Linguistic reflections and meaning shifts in Psalm 23

  • Paulinus Ndumeiheochere Nnorom
  • Jacqueline Nwadinma Flavian- Obasi

Abstract

This paper examines how language mirrors social realities and how lexical shifts in the translations of Psalm 23 affect meaning elasticity and interpretation. Three sample translations from one biblical source are textualised differently, and are assumed to yield diverse shades of meaning. Psalm 23 is arguably one of the most popular and well adopted chapters in Christian worship. Its popularity at Christian meetings is accentuated by its accepted space as the exit signature tune of most Christian gatherings. This paper therefore undertakes a linguistic investigation of three translations of Psalm 23, namely the New King James Version, the New Living Translation and the New International Version with a view to accounting for various configurations of language and nuances of refractions informed by translation. The conclusion of this paper is that Psalm 23, as a piece of religious discourse, embodies diverse imprints of ideologies, power undertones, identity signals and relationship structure. Emphasis is placed on how metaphors and metonyms are used as meaning conduits in the Psalm. The Psalm 23 discourse is examined from the perspective of Critical Discourse  Analysis (CDA) as propounded by Norman Fairclough (1989).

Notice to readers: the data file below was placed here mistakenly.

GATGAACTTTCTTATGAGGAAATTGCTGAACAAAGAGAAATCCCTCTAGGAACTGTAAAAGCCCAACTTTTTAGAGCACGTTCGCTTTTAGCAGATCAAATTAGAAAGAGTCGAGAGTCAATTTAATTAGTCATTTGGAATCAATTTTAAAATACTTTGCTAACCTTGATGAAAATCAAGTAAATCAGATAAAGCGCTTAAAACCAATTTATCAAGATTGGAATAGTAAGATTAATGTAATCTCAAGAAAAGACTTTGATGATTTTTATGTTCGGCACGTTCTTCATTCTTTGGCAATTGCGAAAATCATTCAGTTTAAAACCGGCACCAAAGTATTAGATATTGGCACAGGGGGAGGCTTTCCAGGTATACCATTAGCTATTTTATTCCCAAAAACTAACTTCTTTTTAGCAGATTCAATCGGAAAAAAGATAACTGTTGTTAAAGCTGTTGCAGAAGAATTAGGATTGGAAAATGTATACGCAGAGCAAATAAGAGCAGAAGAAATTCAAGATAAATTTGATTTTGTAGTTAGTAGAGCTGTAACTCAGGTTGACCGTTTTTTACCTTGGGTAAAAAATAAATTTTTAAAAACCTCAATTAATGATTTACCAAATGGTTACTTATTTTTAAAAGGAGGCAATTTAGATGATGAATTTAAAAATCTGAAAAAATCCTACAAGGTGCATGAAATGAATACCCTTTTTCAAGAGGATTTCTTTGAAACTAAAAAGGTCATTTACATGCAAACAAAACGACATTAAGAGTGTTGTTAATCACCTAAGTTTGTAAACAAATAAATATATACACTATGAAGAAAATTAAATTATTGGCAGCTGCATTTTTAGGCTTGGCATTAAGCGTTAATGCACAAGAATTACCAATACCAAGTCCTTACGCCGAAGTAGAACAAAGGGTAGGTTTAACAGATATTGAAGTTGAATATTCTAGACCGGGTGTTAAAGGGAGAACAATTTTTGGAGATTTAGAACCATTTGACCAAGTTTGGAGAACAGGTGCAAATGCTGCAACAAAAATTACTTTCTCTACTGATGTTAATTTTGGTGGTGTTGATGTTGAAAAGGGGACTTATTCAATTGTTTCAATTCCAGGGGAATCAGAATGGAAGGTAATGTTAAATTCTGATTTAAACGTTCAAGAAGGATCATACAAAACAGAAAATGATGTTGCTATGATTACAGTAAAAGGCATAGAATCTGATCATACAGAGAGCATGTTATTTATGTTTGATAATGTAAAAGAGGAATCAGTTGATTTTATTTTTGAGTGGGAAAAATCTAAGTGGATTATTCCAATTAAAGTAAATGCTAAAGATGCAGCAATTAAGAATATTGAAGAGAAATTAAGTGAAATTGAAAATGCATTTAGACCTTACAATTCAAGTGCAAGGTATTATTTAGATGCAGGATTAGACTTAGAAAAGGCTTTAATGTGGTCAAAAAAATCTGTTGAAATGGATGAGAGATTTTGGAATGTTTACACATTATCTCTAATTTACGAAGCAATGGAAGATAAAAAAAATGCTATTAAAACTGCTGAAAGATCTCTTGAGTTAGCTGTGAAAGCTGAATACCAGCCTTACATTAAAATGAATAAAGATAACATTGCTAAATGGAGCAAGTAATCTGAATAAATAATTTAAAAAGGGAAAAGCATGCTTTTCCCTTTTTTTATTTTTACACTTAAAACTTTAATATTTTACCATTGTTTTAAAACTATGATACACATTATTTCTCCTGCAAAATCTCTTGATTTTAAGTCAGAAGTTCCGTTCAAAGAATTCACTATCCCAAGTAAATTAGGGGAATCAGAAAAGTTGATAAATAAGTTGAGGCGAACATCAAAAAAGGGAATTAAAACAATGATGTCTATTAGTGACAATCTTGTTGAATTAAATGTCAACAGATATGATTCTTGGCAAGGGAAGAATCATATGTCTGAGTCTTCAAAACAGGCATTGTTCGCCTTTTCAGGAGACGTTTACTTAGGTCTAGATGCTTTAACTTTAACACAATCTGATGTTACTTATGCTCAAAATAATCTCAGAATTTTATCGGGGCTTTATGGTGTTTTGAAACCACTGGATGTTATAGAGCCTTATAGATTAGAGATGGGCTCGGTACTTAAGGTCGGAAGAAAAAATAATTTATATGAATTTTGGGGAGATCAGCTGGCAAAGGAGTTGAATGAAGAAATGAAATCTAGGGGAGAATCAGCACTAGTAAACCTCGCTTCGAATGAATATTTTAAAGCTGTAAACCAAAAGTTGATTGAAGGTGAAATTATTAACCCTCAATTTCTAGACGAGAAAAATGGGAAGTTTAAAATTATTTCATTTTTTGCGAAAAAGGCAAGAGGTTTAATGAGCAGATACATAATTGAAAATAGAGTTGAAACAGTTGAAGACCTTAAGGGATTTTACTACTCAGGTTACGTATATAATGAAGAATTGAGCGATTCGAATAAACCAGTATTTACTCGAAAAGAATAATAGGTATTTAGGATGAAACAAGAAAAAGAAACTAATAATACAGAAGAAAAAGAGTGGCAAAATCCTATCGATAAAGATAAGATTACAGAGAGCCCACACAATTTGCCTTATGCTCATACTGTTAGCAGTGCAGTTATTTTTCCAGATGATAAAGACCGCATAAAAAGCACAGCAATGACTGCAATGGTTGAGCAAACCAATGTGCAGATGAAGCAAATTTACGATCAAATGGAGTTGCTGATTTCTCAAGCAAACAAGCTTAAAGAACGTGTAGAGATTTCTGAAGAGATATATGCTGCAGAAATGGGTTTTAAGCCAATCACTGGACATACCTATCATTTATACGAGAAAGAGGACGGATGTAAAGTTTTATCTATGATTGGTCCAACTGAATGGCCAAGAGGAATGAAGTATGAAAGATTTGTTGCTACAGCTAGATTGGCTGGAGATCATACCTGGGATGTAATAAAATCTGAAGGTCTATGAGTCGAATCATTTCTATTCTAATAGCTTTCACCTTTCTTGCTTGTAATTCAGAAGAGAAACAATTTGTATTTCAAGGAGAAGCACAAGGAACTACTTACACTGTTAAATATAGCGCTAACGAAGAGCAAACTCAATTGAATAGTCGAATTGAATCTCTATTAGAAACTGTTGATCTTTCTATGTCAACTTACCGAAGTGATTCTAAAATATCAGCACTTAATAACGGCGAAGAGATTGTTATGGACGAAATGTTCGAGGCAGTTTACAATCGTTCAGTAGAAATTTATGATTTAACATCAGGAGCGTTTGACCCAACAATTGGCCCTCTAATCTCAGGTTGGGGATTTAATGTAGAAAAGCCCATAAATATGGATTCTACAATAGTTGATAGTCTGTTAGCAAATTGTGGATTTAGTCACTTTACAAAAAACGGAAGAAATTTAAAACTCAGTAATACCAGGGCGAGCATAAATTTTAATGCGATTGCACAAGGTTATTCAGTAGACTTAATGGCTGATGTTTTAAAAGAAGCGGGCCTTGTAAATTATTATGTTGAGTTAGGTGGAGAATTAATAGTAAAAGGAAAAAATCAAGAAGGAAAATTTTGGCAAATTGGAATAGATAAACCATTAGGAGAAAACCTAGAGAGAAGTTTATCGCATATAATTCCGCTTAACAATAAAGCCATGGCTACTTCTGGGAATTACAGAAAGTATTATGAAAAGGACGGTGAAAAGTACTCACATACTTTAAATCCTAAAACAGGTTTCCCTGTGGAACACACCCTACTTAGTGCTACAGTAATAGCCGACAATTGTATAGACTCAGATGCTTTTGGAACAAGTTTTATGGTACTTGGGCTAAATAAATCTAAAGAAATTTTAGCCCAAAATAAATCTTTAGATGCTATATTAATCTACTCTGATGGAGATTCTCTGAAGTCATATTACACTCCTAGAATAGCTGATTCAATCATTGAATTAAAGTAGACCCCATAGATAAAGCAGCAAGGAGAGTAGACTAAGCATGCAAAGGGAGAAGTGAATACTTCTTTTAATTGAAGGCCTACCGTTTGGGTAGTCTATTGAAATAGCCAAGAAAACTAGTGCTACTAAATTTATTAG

Published
2017-02-17
Section
Articles

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print ISSN: 2346-7126